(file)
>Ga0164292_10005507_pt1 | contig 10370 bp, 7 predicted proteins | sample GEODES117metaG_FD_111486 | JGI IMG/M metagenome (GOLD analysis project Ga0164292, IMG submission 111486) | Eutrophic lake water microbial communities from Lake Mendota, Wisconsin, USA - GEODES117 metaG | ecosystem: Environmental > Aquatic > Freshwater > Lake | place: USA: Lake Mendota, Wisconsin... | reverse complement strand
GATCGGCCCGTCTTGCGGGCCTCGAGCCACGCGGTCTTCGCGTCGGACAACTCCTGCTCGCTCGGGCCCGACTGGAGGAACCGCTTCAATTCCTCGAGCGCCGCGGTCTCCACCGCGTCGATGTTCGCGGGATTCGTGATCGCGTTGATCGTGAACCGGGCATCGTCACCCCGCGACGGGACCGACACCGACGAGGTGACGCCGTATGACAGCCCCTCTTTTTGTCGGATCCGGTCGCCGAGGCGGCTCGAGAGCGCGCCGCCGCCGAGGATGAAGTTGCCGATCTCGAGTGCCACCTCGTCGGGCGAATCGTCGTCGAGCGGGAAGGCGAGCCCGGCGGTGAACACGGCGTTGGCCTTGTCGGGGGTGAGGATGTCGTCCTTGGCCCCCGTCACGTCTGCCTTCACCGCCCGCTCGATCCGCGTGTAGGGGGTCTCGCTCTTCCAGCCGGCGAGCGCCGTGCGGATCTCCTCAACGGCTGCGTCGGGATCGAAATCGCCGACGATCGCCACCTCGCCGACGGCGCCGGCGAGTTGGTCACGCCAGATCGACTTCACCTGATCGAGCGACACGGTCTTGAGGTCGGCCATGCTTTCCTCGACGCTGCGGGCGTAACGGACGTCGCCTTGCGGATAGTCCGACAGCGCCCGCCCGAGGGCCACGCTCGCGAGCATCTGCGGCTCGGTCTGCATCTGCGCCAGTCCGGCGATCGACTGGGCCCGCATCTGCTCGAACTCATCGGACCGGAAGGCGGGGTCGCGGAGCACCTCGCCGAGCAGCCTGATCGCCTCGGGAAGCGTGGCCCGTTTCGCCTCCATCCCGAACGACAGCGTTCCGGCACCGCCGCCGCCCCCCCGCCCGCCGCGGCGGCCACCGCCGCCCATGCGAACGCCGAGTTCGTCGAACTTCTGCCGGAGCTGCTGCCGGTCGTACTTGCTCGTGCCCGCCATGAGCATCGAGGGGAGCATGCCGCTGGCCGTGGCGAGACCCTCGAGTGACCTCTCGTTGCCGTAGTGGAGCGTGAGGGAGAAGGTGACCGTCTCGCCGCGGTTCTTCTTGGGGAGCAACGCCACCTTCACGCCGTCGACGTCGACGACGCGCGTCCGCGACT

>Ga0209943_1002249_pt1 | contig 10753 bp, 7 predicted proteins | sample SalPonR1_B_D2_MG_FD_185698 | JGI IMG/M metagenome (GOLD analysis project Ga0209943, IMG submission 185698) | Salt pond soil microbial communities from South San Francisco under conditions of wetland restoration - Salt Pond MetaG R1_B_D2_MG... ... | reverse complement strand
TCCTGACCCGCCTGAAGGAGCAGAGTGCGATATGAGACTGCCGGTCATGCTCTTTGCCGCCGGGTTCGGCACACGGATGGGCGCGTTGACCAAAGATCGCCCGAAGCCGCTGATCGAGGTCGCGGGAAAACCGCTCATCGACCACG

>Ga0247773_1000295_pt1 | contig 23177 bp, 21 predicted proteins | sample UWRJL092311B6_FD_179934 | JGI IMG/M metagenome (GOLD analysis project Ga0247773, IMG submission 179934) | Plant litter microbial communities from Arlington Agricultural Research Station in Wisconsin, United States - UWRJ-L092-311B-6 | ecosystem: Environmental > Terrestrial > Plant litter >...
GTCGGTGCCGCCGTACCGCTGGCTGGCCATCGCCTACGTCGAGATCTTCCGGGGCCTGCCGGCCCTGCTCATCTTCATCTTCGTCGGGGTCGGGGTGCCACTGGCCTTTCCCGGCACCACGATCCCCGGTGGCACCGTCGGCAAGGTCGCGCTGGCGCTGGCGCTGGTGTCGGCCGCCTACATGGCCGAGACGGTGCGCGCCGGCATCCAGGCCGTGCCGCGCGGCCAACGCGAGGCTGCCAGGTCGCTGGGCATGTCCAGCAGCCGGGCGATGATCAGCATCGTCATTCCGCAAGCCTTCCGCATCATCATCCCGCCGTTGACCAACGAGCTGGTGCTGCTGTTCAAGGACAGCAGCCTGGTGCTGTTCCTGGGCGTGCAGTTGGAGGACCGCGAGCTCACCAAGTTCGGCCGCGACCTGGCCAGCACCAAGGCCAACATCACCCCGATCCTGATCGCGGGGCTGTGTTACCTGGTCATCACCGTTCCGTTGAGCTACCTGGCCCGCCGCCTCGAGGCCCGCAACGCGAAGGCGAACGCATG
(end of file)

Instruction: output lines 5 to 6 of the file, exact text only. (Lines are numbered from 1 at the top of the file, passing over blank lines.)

>Ga0247773_1000295_pt1 | contig 23177 bp, 21 predicted proteins | sample UWRJL092311B6_FD_179934 | JGI IMG/M metagenome (GOLD analysis project Ga0247773, IMG submission 179934) | Plant litter microbial communities from Arlington Agricultural Research Station in Wisconsin, United States - UWRJ-L092-311B-6 | ecosystem: Environmental > Terrestrial > Plant litter >...
GTCGGTGCCGCCGTACCGCTGGCTGGCCATCGCCTACGTCGAGATCTTCCGGGGCCTGCCGGCCCTGCTCATCTTCATCTTCGTCGGGGTCGGGGTGCCACTGGCCTTTCCCGGCACCACGATCCCCGGTGGCACCGTCGGCAAGGTCGCGCTGGCGCTGGCGCTGGTGTCGGCCGCCTACATGGCCGAGACGGTGCGCGCCGGCATCCAGGCCGTGCCGCGCGGCCAACGCGAGGCTGCCAGGTCGCTGGGCATGTCCAGCAGCCGGGCGATGATCAGCATCGTCATTCCGCAAGCCTTCCGCATCATCATCCCGCCGTTGACCAACGAGCTGGTGCTGCTGTTCAAGGACAGCAGCCTGGTGCTGTTCCTGGGCGTGCAGTTGGAGGACCGCGAGCTCACCAAGTTCGGCCGCGACCTGGCCAGCACCAAGGCCAACATCACCCCGATCCTGATCGCGGGGCTGTGTTACCTGGTCATCACCGTTCCGTTGAGCTACCTGGCCCGCCGCCTCGAGGCCCGCAACGCGAAGGCGAACGCATG